Ontario’s health minister is also concerned with the latest data and is considering taking action.

A dialogue on how to best prevent flavoured tobacco products from falling into the hands of youth also needs to occur at the government level in British Columbia. Potential actions to consider may be a full ban on all flavoured products, implementation of explicit and larger health warnings on these products, stronger prevention of the sale of products to underage smokers, increases in the current 1.4-gram weight restrictions, new packaging guidelines, stricter ID checks, and significant increases in the legal smoking age for tobacco products, especially flavoured products.

A concerted and collective effort by both provincial and federal governments to close loopholes and prevent the sale of flavoured products to youth is needed for public health protection.

Japreet Lehal is a student at Simon Fraser University Surrey. He writes regularly for The Leader.

Surrey North Delta Leader

Get local stories you won't find anywhere else right to your inbox.
Sign up here

Just Posted

Human Rights Tribunal denies church’s request to toss out White Rock Pride Society’s complaint

Star of the Sea and White Rock Pride Society to go to Human Rights Tribunal hearing

Surrey RCMP searching for missing 12-year-old boy

Landon Vangeel-Morgan was last seen 9:14 p.m., May 30 near 96 Avenue and 150 Street

COVID-19: Daily update on pandemic in Surrey, White Rock and beyond

Provincial Health Officer officially bans overnight kids’ camps this summer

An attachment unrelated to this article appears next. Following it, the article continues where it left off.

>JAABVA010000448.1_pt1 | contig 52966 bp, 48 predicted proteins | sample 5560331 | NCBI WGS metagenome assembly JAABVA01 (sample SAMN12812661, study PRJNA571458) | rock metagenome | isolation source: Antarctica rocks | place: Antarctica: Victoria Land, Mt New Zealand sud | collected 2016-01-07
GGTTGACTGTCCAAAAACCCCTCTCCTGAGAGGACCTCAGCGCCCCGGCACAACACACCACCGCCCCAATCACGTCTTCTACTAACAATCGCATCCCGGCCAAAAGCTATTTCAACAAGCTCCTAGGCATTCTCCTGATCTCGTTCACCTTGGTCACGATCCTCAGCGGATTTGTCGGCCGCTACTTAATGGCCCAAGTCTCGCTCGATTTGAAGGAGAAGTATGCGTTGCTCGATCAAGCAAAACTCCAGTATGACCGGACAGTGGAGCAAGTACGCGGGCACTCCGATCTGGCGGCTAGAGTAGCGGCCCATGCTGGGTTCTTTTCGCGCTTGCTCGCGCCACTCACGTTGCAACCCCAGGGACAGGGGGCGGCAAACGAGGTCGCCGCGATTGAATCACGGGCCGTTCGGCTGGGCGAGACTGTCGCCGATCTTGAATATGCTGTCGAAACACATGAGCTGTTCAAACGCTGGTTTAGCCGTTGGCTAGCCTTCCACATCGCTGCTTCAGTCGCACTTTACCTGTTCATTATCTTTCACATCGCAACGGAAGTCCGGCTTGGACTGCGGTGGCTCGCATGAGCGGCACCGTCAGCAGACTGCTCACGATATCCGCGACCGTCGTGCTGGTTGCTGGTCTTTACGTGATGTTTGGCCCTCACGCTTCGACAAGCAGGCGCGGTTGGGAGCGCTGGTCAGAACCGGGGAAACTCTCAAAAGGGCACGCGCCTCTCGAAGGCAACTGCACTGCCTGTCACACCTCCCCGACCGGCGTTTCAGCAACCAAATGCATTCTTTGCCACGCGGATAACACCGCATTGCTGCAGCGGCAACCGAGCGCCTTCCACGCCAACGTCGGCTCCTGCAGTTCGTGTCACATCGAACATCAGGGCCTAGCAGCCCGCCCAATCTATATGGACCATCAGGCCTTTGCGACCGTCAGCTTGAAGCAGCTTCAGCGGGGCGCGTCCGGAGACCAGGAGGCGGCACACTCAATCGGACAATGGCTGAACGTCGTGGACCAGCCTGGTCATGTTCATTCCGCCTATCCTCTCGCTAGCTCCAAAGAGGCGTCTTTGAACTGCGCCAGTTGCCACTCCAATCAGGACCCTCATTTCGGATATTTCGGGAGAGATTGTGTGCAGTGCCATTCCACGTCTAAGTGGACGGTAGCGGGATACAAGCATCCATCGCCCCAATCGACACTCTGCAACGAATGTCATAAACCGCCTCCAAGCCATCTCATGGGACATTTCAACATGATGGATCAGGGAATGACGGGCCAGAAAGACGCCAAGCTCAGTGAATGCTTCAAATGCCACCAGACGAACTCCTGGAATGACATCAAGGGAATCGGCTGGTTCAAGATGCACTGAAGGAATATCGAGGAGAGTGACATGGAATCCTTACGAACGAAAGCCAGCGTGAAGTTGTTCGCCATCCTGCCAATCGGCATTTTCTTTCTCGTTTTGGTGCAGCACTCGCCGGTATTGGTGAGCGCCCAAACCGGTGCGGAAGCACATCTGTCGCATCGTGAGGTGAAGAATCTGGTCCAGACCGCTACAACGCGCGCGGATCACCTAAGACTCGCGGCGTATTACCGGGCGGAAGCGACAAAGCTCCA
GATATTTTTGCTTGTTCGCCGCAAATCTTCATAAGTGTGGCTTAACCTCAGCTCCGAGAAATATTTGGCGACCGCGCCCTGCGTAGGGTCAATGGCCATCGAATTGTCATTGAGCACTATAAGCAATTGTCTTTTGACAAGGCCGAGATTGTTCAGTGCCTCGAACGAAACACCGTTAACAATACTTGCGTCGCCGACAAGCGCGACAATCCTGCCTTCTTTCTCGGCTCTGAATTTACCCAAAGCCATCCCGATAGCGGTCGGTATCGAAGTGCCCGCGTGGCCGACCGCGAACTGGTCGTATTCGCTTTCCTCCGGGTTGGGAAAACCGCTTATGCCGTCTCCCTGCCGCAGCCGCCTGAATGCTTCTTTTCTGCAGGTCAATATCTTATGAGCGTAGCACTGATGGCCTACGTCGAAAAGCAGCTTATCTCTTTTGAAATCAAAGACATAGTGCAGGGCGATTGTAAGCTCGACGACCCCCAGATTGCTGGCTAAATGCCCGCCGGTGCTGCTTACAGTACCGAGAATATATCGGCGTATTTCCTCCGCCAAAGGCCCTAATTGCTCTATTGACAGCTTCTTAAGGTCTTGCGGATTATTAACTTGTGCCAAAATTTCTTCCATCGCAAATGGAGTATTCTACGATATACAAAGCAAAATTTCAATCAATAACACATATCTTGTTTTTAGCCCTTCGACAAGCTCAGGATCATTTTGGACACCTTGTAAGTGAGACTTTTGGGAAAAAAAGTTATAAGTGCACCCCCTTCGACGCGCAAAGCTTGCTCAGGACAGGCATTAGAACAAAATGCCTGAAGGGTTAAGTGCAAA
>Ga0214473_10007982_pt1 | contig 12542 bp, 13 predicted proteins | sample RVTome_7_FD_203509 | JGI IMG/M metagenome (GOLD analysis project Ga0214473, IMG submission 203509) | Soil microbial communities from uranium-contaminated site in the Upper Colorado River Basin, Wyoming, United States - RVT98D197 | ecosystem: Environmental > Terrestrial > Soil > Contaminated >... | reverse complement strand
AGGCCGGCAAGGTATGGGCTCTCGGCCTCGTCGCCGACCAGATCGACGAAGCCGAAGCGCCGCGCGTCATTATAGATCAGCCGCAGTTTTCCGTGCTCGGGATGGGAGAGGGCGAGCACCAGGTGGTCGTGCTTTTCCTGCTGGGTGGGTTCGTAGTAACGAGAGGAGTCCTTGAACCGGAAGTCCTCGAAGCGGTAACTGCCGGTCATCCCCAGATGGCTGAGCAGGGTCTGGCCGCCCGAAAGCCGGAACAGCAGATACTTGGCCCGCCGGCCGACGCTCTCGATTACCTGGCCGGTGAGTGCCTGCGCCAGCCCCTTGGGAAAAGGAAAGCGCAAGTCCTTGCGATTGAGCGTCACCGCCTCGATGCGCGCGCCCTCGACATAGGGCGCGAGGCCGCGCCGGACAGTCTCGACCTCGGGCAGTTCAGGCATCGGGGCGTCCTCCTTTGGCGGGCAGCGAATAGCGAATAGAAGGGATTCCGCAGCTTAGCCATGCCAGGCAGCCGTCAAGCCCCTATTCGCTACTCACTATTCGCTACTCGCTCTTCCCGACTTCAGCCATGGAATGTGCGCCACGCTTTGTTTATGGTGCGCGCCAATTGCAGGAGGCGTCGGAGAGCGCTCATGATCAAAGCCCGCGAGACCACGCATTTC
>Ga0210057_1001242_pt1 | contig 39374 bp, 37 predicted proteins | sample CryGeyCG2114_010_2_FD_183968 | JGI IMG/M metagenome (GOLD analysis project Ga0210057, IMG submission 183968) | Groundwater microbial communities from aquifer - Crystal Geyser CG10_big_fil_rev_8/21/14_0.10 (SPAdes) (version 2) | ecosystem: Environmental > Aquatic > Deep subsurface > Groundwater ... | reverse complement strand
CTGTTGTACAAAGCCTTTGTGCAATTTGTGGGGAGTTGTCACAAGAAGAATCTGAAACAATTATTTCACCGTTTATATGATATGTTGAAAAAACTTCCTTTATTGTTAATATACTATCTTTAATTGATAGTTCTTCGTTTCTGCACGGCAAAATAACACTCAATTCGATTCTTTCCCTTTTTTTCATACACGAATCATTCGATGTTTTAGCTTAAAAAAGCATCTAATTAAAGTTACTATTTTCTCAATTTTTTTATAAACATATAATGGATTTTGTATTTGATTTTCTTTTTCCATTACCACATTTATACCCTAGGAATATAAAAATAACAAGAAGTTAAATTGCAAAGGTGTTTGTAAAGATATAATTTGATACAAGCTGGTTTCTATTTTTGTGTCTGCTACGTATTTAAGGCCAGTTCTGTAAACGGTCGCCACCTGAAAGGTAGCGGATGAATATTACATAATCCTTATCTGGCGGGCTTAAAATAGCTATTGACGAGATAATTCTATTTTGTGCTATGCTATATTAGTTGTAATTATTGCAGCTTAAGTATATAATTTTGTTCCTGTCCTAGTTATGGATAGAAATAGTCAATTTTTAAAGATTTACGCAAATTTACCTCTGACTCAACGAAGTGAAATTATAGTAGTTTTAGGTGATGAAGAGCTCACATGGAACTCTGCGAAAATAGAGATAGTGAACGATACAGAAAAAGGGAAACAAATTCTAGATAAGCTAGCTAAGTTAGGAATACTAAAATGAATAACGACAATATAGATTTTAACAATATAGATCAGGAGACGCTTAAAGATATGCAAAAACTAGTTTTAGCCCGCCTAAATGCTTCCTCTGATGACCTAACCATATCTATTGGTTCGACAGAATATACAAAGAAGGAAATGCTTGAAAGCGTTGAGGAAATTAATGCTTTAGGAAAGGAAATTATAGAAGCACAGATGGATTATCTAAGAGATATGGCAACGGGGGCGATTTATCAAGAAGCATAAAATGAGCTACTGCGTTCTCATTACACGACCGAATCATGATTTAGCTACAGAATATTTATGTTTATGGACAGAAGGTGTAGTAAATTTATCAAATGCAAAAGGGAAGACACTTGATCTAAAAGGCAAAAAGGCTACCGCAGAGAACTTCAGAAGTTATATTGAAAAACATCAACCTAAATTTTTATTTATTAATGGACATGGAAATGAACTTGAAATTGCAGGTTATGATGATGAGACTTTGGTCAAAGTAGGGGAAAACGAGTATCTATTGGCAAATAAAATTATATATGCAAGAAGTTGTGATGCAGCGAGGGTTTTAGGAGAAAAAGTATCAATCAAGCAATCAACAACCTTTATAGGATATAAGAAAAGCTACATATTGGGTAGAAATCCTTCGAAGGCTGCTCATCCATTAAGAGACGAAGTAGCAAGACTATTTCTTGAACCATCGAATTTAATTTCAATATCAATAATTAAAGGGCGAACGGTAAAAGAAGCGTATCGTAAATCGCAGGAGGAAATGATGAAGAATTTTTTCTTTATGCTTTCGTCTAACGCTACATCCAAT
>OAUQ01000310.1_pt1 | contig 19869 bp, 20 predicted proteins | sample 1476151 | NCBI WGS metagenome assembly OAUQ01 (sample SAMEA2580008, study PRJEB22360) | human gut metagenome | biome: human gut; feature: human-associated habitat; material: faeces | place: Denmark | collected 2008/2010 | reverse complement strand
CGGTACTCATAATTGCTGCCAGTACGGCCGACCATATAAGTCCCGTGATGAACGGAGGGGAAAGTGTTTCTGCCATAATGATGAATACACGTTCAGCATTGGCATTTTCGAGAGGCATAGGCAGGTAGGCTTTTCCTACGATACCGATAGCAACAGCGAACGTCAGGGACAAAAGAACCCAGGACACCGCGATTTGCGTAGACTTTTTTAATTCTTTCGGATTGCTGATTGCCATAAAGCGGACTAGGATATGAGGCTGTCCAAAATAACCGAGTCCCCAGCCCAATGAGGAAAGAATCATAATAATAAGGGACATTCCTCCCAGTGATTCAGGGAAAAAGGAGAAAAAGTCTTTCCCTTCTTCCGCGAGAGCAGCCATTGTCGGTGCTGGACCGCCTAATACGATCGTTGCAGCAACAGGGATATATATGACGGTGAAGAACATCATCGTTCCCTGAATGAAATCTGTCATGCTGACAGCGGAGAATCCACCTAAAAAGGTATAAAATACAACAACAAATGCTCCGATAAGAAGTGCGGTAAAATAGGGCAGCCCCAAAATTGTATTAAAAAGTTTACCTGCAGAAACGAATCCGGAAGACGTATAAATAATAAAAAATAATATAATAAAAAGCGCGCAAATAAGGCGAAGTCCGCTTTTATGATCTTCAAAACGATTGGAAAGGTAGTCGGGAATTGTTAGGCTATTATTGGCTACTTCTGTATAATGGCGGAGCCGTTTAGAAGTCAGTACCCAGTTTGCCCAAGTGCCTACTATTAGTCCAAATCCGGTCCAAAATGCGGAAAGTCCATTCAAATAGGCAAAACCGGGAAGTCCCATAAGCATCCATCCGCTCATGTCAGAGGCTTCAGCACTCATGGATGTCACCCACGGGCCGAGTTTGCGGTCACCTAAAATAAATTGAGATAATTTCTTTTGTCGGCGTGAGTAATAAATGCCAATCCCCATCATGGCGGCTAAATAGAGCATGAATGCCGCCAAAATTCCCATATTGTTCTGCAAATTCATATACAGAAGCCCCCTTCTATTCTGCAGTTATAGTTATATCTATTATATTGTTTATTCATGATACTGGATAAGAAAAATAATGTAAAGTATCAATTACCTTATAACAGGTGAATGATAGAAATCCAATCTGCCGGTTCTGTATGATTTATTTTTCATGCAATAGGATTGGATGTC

Surrey RCMP look for missing man

Tyler Ridout, 36, last seen near Balsam Crescent and 136th Street

Police watchdog investigating death of man in Delta

Independent Investigations Office asking for witnesses to May 29 incident at Tsawwassen ferry terminal

VIDEO: Injured bald eagle rescued in B.C. First Nations community

Bird suspected injured in fight, whisked off to Coquitlam rehab

Facing changes together: Your community, your journalists

We’re asking you to lock arms with us, as we look to better days ahead

‘I’m afraid’: Witnesses of wolf attack on senior near Prince Rupert worried about safety

Frank Russ shows where the unprovoked wolf attacked his father

Protesters prepare to rally against racism in front of Vancouver Art Gallery

Rally is in response to the deaths of black Americans and a Toronto woman

Protesters rally against anti-black, Indigenous racism in Toronto

Police estimated the crowd to be between 3,500 and 4,000 and said there was no violence

Feds earmark $1.5M to support recovery of B.C., Indigenous tourism

B.C. money will be split between Vancouver Island and Indigenous tourism

‘We’re sick of it’: Anger over police killings shatters U.S.

Tens of thousands marched to protest the death of George Floyd

Father’s Day Walk Run for prostate cancer will be virtual event this year throughout B.C.

The annual fundraiser for Prostate Cancer Foundation BC has brought in $2.5 million since 1999

Most Read